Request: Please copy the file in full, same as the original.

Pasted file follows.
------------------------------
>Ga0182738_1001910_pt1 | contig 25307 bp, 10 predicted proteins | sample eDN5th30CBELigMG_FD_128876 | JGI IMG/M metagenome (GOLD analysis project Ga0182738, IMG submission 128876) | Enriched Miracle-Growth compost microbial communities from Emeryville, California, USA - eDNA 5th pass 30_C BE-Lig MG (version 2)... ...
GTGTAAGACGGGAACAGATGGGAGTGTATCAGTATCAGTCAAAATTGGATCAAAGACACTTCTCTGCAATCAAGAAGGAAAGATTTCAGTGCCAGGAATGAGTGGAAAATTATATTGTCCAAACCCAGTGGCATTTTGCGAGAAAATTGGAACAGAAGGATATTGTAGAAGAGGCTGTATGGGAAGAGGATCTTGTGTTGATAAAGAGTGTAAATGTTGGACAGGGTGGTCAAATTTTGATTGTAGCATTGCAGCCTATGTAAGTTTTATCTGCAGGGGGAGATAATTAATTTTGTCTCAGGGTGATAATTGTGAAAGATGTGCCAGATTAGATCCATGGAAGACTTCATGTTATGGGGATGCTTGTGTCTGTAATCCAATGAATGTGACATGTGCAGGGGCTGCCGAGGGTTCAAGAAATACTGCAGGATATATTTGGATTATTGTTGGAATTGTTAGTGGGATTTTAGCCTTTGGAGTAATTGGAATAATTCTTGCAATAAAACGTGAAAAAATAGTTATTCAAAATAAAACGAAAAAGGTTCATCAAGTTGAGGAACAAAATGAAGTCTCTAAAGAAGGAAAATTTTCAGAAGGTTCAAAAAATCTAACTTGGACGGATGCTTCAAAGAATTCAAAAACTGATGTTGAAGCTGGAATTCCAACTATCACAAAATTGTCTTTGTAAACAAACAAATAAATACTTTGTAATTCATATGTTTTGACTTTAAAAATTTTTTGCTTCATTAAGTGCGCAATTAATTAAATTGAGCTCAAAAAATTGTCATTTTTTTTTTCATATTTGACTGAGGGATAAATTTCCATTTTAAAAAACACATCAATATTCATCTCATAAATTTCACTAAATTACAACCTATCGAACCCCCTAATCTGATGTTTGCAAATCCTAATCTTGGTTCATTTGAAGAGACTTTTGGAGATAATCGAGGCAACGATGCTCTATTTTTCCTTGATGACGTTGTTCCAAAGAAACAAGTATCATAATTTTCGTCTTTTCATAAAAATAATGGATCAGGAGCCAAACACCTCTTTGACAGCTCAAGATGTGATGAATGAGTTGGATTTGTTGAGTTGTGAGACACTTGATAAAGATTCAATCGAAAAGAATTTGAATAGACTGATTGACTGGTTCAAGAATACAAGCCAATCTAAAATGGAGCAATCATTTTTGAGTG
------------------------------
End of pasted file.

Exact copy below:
>Ga0182738_1001910_pt1 | contig 25307 bp, 10 predicted proteins | sample eDN5th30CBELigMG_FD_128876 | JGI IMG/M metagenome (GOLD analysis project Ga0182738, IMG submission 128876) | Enriched Miracle-Growth compost microbial communities from Emeryville, California, USA - eDNA 5th pass 30_C BE-Lig MG (version 2)... ...
GTGTAAGACGGGAACAGATGGGAGTGTATCAGTATCAGTCAAAATTGGATCAAAGACACTTCTCTGCAATCAAGAAGGAAAGATTTCAGTGCCAGGAATGAGTGGAAAATTATATTGTCCAAACCCAGTGGCATTTTGCGAGAAAATTGGAACAGAAGGATATTGTAGAAGAGGCTGTATGGGAAGAGGATCTTGTGTTGATAAAGAGTGTAAATGTTGGACAGGGTGGTCAAATTTTGATTGTAGCATTGCAGCCTATGTAAGTTTTATCTGCAGGGGGAGATAATTAATTTTGTCTCAGGGTGATAATTGTGAAAGATGTGCCAGATTAGATCCATGGAAGACTTCATGTTATGGGGATGCTTGTGTCTGTAATCCAATGAATGTGACATGTGCAGGGGCTGCCGAGGGTTCAAGAAATACTGCAGGATATATTTGGATTATTGTTGGAATTGTTAGTGGGATTTTAGCCTTTGGAGTAATTGGAATAATTCTTGCAATAAAACGTGAAAAAATAGTTATTCAAAATAAAACGAAAAAGGTTCATCAAGTTGAGGAACAAAATGAAGTCTCTAAAGAAGGAAAATTTTCAGAAGGTTCAAAAAATCTAACTTGGACGGATGCTTCAAAGAATTCAAAAACTGATGTTGAAGCTGGAATTCCAACTATCACAAAATTGTCTTTGTAAACAAACAAATAAATACTTTGTAATTCATATGTTTTGACTTTAAAAATTTTTTGCTTCATTAAGTGCGCAATTAATTAAATTGAGCTCAAAAAATTGTCATTTTTTTTTTCATATTTGACTGAGGGATAAATTTCCATTTTAAAAAACACATCAATATTCATCTCATAAATTTCACTAAATTACAACCTATCGAACCCCCTAATCTGATGTTTGCAAATCCTAATCTTGGTTCATTTGAAGAGACTTTTGGAGATAATCGAGGCAACGATGCTCTATTTTTCCTTGATGACGTTGTTCCAAAGAAACAAGTATCATAATTTTCGTCTTTTCATAAAAATAATGGATCAGGAGCCAAACACCTCTTTGACAGCTCAAGATGTGATGAATGAGTTGGATTTGTTGAGTTGTGAGACACTTGATAAAGATTCAATCGAAAAGAATTTGAATAGACTGATTGACTGGTTCAAGAATACAAGCCAATCTAAAATGGAGCAATCATTTTTGAGTG